When We Can’t Have It All

When I was 14, my family moved to Bremo – a place that has – to this day – a funeral home and a small post office as its only businesses.  We lived 2.5 miles from a public road, and even when we reached that road, it was another 15 miles or so to the high school.

Meander, posing with nail gun.

Meander, helping us build our new workshop on the farm.

The county only got a stoplight a few years ago.

As we drove toward what I hoped would not be our new home, I took a sliver of joy in seeing the lights of the high school stadium – “a sign of civilization” I said to Mom.  She pointed out that we were still 15 miles from our house.

I did not like that my parents chose to move us there, to take me away from the school where I had finally begun to fit in, to finally find my place in the artsy, edgy crowd of skaters and actors.  I hated that move.

At 14, the world revolved around me, so then I couldn’t see what my parents were giving up in order to give us a better life – all their friends, a house they had worked hard to build and a landscape that was an oasis.  I couldn’t see that they were making this choice for all of us – so my father could get out of the bureaucracy of community college teaching, so my brother and I could attend better schools, so we could all have the peace of country life that each of us thrives in.

Now, I couldn’t be more grateful that they made those sacrifices in order to gain the things we most needed.

This morning, I spent some time moving money around, adjusting expenses, pondering what I could sell, so that P and I can continue to build this life here on the farm without me needing to return to work that blisters my spirit.  We have chosen things that don’t make sense to many people – I left a full-time professorship; P drives 50 miles to and from work each day – in order to live this life – of farm animals and quiet space where everyone is welcome to get away.

Sometimes our choices are very hard – when the budget is so thin you can see through it, when we would love to get to the beach for a week this summer. But ultimately, I know we have chosen – as my parents did – to sacrifice the lesser things for the life that fills us up and gives us joy.

For me, that life is one that is slower, more word-filled, more unstructured. I get to write every day.  I get to sit and think while I color the new mandala coloring book that my friend Kathy gave me.  I get to walk out and play with the kittens in the workshop when the world is too much with me.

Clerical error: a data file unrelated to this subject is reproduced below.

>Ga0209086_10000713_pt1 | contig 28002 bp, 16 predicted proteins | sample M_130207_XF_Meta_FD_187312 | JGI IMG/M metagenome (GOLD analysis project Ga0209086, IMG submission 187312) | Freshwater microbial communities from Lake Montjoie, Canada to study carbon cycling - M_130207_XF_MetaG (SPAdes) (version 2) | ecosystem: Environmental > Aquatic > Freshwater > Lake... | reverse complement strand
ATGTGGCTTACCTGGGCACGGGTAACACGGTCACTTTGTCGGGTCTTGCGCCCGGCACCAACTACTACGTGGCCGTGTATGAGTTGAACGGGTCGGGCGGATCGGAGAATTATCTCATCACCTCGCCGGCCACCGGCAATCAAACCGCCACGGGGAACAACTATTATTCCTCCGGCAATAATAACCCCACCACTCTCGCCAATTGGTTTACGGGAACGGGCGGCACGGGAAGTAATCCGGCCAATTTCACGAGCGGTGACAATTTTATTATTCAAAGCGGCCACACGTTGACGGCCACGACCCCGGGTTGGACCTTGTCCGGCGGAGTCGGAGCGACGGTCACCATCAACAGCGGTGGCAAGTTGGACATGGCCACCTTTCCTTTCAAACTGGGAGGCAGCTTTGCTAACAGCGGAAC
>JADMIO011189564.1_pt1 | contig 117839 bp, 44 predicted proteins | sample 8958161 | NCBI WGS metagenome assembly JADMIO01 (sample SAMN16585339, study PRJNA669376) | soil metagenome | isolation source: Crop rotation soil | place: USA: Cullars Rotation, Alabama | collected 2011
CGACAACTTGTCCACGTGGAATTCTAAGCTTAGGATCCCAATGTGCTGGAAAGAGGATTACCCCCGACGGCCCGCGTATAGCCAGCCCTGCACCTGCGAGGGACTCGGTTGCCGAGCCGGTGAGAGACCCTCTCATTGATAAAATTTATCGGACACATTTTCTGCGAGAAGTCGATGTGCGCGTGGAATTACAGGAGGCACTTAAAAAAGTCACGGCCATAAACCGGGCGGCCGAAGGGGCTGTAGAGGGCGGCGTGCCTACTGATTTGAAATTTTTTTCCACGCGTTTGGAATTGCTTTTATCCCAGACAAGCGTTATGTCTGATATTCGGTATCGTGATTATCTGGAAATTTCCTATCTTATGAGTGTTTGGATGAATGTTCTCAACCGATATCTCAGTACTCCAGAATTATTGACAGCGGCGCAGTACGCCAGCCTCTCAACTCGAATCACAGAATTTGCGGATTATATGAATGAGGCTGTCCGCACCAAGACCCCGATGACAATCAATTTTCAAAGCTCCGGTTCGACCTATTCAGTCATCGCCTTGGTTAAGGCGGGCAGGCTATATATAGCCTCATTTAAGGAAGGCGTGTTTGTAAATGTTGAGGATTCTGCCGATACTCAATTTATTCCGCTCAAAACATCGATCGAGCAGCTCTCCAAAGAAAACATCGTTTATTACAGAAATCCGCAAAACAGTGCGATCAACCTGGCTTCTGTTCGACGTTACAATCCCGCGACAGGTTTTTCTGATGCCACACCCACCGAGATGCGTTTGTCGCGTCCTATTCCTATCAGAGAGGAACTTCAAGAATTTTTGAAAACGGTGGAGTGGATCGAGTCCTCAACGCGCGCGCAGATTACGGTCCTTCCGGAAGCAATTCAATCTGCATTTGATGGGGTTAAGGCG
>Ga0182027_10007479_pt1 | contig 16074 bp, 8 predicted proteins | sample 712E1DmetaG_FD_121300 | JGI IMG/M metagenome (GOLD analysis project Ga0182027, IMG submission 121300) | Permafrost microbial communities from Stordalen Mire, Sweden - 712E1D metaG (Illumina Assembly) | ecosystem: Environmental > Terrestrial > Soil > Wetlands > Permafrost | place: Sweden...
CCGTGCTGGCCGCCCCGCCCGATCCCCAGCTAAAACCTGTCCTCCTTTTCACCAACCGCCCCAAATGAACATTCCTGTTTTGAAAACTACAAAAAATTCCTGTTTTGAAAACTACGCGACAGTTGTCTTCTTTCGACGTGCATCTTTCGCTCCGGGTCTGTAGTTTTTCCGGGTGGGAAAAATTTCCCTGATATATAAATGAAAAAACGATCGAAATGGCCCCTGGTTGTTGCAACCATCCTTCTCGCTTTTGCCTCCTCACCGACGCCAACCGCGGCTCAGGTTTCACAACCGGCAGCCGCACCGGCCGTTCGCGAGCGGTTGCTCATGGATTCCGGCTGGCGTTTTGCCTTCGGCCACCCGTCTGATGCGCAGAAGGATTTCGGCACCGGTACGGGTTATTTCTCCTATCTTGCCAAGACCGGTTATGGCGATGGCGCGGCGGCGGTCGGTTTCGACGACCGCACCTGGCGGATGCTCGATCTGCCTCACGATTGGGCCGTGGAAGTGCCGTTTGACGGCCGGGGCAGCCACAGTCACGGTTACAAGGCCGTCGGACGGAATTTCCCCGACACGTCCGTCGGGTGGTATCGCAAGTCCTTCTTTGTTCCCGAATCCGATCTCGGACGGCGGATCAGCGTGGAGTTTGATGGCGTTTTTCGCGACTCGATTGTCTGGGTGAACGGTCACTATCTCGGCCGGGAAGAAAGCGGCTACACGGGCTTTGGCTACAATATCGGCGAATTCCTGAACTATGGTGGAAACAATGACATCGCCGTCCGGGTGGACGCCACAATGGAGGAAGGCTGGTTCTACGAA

I wouldn’t trade that for anything, and I definitely wouldn’t trade it for money, even if sometimes I think I would.

Our culture has set us up to believe “we can have it all,” but my life experience says that’s a huge fat lie.  We can’t have it all – people die, we lose jobs, houses burn, work demands time away from family and family from work, we have to choose between medication and groceries.  So no, we don’t get everything we want in life.

But this I know to be true – we can choose the things that are of life – friends, faith, family. Quiet nights on the front porch swing.  The purr of a tiny kitten.  A play that makes our skin tingle.  We can choose to live toward the things that make us whole, and while we may have to sacrifice other things to get those big ones, that sacrifice will always, always be worth it.

Just like moving down that 2.5 mile long driveway gave me my life’s work. I’m so grateful.

What have you had to give up to get the best things, the things that give you life? 


  • http://afieldofwildflowers.blogspot.com Kelly Chripczuk

    We consistently give up busy-ness, it’s rare for us to have more than one night a week planned. This often means missing out on things and being lonely in some ways. But I find it very hard to be a nice person when I am busy, I tend to get angry, resentful and short-tempered with my kids when we are running from place to place and most of all, I need good daily doses of home. Giving up business gives us time as a family, the room to be bored and inspired by ideas that might not have surfaced if we were focused on the next thing, it allows me to say a measured ‘sure’ when someone suddenly needs a pulpit filled, and it gives us the freedom to make plans on the fly.

    • http://www.andilit.com Andi

      Oh yes, Kelly, that spontaneity that quiet, simple lives allow is beautiful. I love it. Thanks for that reminder.

  • Melissa

    Wow! I love this post. Giving up things is difficult for me. I find myself wanting to experience it all. And where Robert Frost wrote about TWO roads diverged in a yellow wood, I see way too many intriguing paths. But I also know that when we lived in the Rocky Mountains, I was driving on the ICY summit of a 12,000 foot pass, no guardrails, my palms sweating, taking my 12 year old daughter to camp in the mountains ~ after she had just finished a skiing trip with friends, over a weekend that was already way too scheduled ~ because I wanted her to be able to experience it ALL, it hit me. YOU CAN’T DO EVERYTHING! A message of faith? A defining moment? Yes to both. I had to tell her that trying to get over the pass in the ice and snow was not safe OR smart and turned around. Lesson learned, most of the time, and when I get too overloaded, I still feel my sweaty palms on the steering wheel of the car. In order for some ideas to bloom, others must be dropped. Thanks for this.

    • http://www.andilit.com Andi

      Thank you for reading, Melissa. I used to do just what you describe – try to cram as much of life in as I could. But then, I realized that I was always thinking about the next thing. That didn’t feel good to my soul. Sometimes, we do indeed have to turn around.